(CN) – You don’t have to talk to cops if you don’t want to, the Second Circuit confirmed Thursday, ordering a new trial for a man who was arrested while eating Jell-O in a public park.
Afram Uzoukwu was arrested in May 2008 while eating Jell-O in a public park that has a playground where adults are barred unless they are accompanying children.
Though Uzoukwu now claims that his 3-year-old and his 5-year-old were at the park with him, police say they did not see a stroller and asked to see his identification.
When Uzoukwu refused to answer their questions, focused on finishing his snack, one of the officers admitted that he grabbed the Jell-O out of Uzoukwu’s hands and threw it out.
With the officers calling him a pedophile, Uzoukwu says he began yelling after officers started hitting him.
Uzoukwu was arrested, and it took over a year to get the disorderly conduct and obstruction charges against him dismissed.
A federal jury in Manhattan eventually heard the man’s constitutional claims against the city after hitting a snag in deliberations on whether ignoring a police officer’s questions amounts to obstruction of governmental administration.
With Uzouwu appealing pro se, the Second Circuit vacated the verdict Thursday and remanded for a new trial.
“Under New York law, it is clearly established that Uzoukwu’s constitutionally protected silence could not constitute any element of the crime of obstructing governmental administration, even if such silence interfered with the officers’ attempt to investigate whether Uzoukwu was violating park rules,” Judge Rosemary Pooler wrote for the three-person panel.
The circuit leaned on precedent from the 1980 case People v. Howard, which says a person “may remain silent or walk or run away. His refusal to answer is not a crime.”
“For substantially the same reasons, under New York law obstruction of governmental administration cannot rest upon refusal to provide identification,” Pooler wrote.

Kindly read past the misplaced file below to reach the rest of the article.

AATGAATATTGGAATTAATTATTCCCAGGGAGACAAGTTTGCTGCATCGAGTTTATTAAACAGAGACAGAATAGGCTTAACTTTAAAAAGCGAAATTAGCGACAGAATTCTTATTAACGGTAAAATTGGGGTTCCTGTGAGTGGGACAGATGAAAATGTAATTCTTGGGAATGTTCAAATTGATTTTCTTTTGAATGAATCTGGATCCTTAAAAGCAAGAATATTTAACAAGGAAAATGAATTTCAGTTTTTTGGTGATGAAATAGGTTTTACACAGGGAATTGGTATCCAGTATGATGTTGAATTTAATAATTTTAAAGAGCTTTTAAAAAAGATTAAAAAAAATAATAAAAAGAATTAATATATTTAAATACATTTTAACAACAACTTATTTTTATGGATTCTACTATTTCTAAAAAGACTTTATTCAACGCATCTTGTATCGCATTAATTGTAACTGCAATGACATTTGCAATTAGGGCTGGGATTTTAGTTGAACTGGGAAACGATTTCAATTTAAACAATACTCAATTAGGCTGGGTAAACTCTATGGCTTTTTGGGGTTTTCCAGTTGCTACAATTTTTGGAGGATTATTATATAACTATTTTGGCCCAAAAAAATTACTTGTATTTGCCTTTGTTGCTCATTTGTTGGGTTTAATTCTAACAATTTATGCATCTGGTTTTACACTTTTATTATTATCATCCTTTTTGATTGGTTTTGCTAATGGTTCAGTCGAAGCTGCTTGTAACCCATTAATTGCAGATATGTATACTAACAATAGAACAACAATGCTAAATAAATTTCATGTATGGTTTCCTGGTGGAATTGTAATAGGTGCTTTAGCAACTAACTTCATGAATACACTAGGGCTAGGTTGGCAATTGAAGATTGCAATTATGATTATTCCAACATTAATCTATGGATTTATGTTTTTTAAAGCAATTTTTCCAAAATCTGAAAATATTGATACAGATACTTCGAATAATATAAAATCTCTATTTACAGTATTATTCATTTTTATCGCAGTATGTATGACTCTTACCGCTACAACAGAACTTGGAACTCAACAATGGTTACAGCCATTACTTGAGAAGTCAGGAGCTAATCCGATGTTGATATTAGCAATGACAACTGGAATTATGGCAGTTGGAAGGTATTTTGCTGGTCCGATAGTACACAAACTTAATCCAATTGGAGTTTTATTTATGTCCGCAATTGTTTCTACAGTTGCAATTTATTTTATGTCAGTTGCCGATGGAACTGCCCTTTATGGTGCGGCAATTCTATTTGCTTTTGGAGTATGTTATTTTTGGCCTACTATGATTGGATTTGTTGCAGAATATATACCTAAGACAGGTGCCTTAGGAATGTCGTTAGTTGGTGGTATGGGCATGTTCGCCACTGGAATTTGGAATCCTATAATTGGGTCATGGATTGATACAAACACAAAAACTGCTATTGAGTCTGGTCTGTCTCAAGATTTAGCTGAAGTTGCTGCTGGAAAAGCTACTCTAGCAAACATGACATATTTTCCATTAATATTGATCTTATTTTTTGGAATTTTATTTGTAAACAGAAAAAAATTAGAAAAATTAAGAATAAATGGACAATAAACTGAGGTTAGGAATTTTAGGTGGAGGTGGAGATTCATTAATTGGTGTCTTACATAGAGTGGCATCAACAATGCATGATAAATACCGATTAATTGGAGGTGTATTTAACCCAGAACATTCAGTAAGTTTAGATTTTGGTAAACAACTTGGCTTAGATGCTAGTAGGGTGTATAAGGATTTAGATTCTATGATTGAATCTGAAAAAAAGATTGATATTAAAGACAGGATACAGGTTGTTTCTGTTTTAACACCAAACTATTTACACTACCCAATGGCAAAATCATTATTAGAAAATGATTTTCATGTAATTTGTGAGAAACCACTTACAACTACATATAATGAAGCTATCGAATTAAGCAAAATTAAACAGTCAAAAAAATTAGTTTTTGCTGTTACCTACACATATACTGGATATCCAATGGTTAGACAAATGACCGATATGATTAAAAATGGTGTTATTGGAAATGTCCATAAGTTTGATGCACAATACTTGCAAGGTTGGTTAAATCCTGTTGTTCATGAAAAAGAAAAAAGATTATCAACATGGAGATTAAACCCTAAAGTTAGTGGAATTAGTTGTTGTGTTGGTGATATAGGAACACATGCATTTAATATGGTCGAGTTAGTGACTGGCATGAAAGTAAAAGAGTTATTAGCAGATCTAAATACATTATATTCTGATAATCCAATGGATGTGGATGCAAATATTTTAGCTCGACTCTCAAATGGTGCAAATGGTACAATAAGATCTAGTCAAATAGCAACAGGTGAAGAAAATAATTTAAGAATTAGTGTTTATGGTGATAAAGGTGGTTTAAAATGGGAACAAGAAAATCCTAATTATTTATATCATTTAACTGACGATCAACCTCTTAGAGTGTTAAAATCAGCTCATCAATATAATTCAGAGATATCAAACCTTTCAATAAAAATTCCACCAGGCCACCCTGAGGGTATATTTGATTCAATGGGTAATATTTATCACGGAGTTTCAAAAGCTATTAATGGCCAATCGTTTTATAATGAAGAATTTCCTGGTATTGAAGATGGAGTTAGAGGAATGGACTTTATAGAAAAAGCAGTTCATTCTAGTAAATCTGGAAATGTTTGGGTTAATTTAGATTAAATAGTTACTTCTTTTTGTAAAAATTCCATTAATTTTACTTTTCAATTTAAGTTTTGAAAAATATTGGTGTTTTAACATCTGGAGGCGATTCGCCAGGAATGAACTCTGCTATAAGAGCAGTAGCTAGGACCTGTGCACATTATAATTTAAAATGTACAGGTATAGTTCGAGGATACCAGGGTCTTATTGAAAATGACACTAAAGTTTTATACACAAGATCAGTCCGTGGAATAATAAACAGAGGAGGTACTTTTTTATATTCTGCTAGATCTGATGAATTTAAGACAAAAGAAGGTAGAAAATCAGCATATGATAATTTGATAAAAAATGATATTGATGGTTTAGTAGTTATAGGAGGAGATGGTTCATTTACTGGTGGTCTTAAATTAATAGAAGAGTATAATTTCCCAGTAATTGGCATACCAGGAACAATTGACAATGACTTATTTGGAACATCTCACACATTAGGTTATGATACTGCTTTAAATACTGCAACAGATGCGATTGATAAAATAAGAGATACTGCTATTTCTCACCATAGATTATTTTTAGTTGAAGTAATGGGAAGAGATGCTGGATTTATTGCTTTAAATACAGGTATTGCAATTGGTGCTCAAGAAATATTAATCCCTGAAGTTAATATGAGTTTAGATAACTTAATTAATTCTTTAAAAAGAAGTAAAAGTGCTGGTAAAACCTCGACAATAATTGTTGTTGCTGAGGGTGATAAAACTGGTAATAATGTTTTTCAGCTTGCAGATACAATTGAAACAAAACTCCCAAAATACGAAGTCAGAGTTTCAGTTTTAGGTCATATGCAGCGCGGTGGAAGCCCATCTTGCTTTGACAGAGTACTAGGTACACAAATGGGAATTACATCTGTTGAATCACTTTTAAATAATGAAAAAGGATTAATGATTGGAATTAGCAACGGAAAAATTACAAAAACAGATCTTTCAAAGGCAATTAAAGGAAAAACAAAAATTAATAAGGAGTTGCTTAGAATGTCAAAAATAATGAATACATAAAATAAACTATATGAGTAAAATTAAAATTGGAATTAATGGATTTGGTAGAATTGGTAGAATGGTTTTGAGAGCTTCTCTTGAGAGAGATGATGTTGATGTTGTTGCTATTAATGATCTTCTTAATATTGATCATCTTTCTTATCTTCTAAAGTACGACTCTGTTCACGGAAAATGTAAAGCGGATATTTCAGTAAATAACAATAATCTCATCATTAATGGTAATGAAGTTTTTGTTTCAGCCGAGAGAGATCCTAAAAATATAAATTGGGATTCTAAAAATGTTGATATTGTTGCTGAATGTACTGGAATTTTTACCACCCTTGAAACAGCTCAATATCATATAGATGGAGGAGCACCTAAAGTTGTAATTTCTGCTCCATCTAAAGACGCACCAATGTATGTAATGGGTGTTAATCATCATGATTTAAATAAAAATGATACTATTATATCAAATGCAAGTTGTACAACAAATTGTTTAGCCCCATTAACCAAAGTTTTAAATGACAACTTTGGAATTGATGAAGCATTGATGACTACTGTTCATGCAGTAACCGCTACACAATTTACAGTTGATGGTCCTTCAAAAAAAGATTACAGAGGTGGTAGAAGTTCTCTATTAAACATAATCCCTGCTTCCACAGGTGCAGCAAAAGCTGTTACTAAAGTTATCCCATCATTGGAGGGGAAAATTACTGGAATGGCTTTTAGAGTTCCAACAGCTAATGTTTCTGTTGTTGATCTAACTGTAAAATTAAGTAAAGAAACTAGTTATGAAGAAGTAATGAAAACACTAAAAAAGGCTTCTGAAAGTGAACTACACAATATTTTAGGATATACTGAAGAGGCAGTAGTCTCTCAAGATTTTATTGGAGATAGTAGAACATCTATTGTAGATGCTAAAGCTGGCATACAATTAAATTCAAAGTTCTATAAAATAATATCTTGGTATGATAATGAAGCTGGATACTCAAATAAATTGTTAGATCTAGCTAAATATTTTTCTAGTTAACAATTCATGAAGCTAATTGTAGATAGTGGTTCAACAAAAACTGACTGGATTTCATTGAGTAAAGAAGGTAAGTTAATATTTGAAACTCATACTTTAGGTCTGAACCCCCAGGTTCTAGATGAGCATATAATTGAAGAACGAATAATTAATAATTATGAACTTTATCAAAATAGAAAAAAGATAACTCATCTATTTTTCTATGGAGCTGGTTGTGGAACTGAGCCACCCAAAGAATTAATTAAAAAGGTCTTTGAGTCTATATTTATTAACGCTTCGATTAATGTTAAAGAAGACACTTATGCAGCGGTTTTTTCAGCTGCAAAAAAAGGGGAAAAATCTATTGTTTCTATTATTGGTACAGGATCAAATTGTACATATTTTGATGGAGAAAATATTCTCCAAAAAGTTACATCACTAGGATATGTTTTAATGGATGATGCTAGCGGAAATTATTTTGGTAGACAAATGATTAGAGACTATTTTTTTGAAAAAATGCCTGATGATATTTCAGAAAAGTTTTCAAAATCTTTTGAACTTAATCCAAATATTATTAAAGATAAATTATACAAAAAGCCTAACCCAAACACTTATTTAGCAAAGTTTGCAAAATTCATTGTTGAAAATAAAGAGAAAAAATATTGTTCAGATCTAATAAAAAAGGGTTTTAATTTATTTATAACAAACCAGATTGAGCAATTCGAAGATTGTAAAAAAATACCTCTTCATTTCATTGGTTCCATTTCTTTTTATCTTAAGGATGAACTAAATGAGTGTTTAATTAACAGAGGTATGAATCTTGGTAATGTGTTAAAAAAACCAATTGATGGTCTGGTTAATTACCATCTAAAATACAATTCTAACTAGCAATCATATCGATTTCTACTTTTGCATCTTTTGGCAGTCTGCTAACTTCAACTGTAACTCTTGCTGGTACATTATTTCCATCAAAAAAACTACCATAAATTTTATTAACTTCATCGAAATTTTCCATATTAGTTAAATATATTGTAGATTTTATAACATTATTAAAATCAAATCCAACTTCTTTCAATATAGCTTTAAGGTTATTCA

And anyway, Uzoukwu’s refusal to answer any of the officers’ questions was not disobedience, but an exercise of his Fifth Amendment constitutional right.
The circuit also said the trial judge failed to offer guidance on how the jurors should cast their thinking.
“There is no basis here to conclude that the erroneous instruction did not influence the jury’s verdict,” Pooler wrote. “To the contrary, the instructions invited the jury to find for the defendants on the false arrest claim by inaccurately suggesting that they could find probable cause existed to arrest Uzoukwu for obstruction of governmental administration solely because he refused to answer the questions of officers who were attempting to enforce park rule.”
Further diminishing probable cause is the Uzoukwu’s testimony that undercuts statements by the cops that he caused a scene and began screaming when approached. Uzoukwu says he had just had neck surgery and couldn’t scream.
“This is sufficient to raise a question of material fact as to whether Uzoukwuu’s behavior provided probable cause to arrest him for disorderly conduct,” the 25-page decision states.
“Accordingly, we are compelled to vacate the verdict and remand this matter for a new trial on the false arrest claim,” Pooler wrote.
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